Figure 10: Various types of boxes observed in BM0077. a) Open box, as two halves can be seen. The box is thought to be splayed fully open. b) Open box, with one edge appears particularly bright. The object is thought to be opened to approximately 90 degrees; the brighter edge is thought to be a half that rises towards the observer. c) Open box, as a small groove can be seen between two bright halves. The box is thought to be opened, with its hinge pointing upwards. d) Closed box, a bright figure with a darker cavity at its centre.
The collected results are surprising. From these results, unbraced, untorqued boxes appear to be the most closed boxes, and these results are apparently statistically significant. This is somewhat expected in the case of the braced boxes; the brace should serve to hold the box opened, even in the presence of a hinge torque. The torqued, unbraced boxes, however, appear to be more opened than their untorqued counterparts.
It is possible that the application of the torque could have damaged the structural stability of the hinge, leaving a higher proportion of boxes opened; however, it seems more likely that this result is an artefact of the experimental method. The classification of boxes into opened and closed conformations are subjective, and susceptible to the bias of the observer. Although steps were taken to inhibit these effects (classification by one observer, without knowing the origin), these controls are not perfect and human error would still occur.
Additionally, the flaws of TEM itself may cause issues. It is certainly possible that the drying or staining conditions of the imaging technique changed the conformation of the boxes, while imaging the boxes in different orientations creates ambiguity and variability in what could be defined as “opened” or “closed”. It is also a possibility that some boxes that are considered open could be simply be two boxes that have dimerised, or simply lie next to each other.
These flaws could introduce several errors into the results and subsequent analysis, and thus, it is difficult to say that, in reality, the application of hinges and braces do cause more boxes to be opened, compared to their absence.
The effectiveness of the braces and hinge torque are undetermined. Although the application of braces and hinges create statistically significant differences in boxes (p < 0.05), the methodology introduces a substantial amount of error, and fail to monitor the structure’s properties in solution. As a result, we are unable to state how effective these structures are, and further tests must be performed.
TEM 3: Binding of a Payload Sample
The ultimate purpose of our box is to capture a molecular payload, which could theoretically be transported and released elsewhere in the body. If this payload does lie within the box cavity, it should then be visible in TEM images.
GFP is a protein that should be large enough to be visible in TEM micrographs, and binding sites have previously been developed for FRET analysis. The use of these hinges, then, in combination with GFP, should therefore allow GFP to be visible within the cavities of our open boxes.
To generate micrographs of a model payload within our box.
GFP was added to sealed closed and braced open boxes that contained conjugation sites for GFP. Micrographs were then taken of these samples.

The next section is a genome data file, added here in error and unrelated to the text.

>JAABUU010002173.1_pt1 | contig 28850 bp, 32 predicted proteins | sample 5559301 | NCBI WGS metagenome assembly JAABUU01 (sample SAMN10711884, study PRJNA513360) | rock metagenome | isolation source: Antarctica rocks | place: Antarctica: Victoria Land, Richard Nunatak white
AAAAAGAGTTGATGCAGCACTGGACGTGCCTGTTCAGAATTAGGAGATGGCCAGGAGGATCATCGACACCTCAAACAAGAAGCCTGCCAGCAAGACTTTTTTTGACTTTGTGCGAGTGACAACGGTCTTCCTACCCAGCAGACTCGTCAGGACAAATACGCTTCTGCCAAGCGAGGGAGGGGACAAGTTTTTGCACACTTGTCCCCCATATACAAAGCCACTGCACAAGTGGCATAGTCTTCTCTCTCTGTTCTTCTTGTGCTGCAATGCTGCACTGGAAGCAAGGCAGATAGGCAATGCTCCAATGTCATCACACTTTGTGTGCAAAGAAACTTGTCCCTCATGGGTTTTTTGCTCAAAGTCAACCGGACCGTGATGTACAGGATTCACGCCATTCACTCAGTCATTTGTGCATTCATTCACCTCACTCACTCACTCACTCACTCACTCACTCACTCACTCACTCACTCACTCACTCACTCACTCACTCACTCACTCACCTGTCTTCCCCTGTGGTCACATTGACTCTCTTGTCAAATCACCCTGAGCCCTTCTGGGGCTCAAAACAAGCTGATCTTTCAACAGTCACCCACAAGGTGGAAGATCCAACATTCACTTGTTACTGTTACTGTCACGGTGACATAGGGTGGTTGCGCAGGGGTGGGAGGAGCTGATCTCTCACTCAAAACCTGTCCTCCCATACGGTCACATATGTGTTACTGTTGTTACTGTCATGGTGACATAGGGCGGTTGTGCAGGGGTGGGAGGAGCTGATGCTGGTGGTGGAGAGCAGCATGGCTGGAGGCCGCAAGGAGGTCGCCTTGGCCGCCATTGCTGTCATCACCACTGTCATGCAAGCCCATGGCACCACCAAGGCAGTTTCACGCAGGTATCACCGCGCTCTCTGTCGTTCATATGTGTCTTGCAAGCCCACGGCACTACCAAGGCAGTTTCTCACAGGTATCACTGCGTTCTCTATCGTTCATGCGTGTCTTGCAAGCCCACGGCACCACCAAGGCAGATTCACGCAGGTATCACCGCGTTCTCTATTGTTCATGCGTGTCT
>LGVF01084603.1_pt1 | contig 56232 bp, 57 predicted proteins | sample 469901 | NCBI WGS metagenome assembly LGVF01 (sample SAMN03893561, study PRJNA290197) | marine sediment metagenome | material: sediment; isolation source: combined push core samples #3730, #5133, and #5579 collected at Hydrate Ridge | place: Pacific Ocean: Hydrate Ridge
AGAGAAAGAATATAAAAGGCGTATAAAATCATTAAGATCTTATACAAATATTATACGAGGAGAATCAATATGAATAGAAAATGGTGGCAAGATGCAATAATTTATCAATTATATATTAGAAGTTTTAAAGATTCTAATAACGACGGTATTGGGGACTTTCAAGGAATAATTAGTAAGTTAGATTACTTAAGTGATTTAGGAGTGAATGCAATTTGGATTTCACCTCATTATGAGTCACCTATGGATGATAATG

Figure 11: BM0124 (Sealed, Ni-NTA Hinge), 29/9/16.
Figure 12: BM0125 (90° Brace in Position 2, Ni-NTA Hinge), 17/10/16.
GFP can be seen in these images as white marks throughout the background. However, it seems to have developed an almost even coating along the sample Grid, while the GFP itself cannot be seen inside the boxes. It therefore appears as if the payload does not prefer to lie in the box.
Materials and Methods
Boxes were made under normal conditions, with the addition of Ni-NTA hinges. Preparation of GFP and NTA was performed in a mostly similar way as that described in FRET. Due to time constrains, however, GFP was only permitted approximately 20 minutes to incubate at room temperature; in anticipation of this, the GFP was added in 20x excess.
While FRET results clearly show a positive result to the binding of GFP to our Ni-NTA hinges, TEM now appears to show a negative result. Although strange, this discrepancy seems as if it could be justified by the limitations of the experimental method.
The key limitation appears to be the difference in GFP concentration and incubation time; although the GFP used in FRET was only at half the concentration to that used here, it was allowed to incubate for almost 10 times as long. This increased incubation time should make it more likely for the GFP to attach to the box, and thus, it seems quite possible that this deviation is the cause of the discrepancy.
In addition to this, the qualitative confirmation of GFP binding in TEM is more variable than the quantitative validation provided by FRET. In bulk FRET, a large amount of boxes are simultaneously analysed for the presence of the GFP in the boxes. Here, only a small portion of boxes can be imaged, and, even then, it remains possible that the presence of GFP is obscured by the stain, or the box itself.
Although FRET seems to validate the binding of a GFP payload to our boxes, TEM does not appear to corroborate with these results. Further testing should be performed with both FRET and TEM, ideally with identical, extended GFP incubation conditions, to more definitively state the ability of a payload to bind to our boxes.
Han, D., Pal, S., Nangreave, J., Deng, Z., Liu, Y. and Yan, H. (2011). DNA Origami with Complex Curvatures in Three-Dimensional Space. Science, 332(6027), pp.342-346.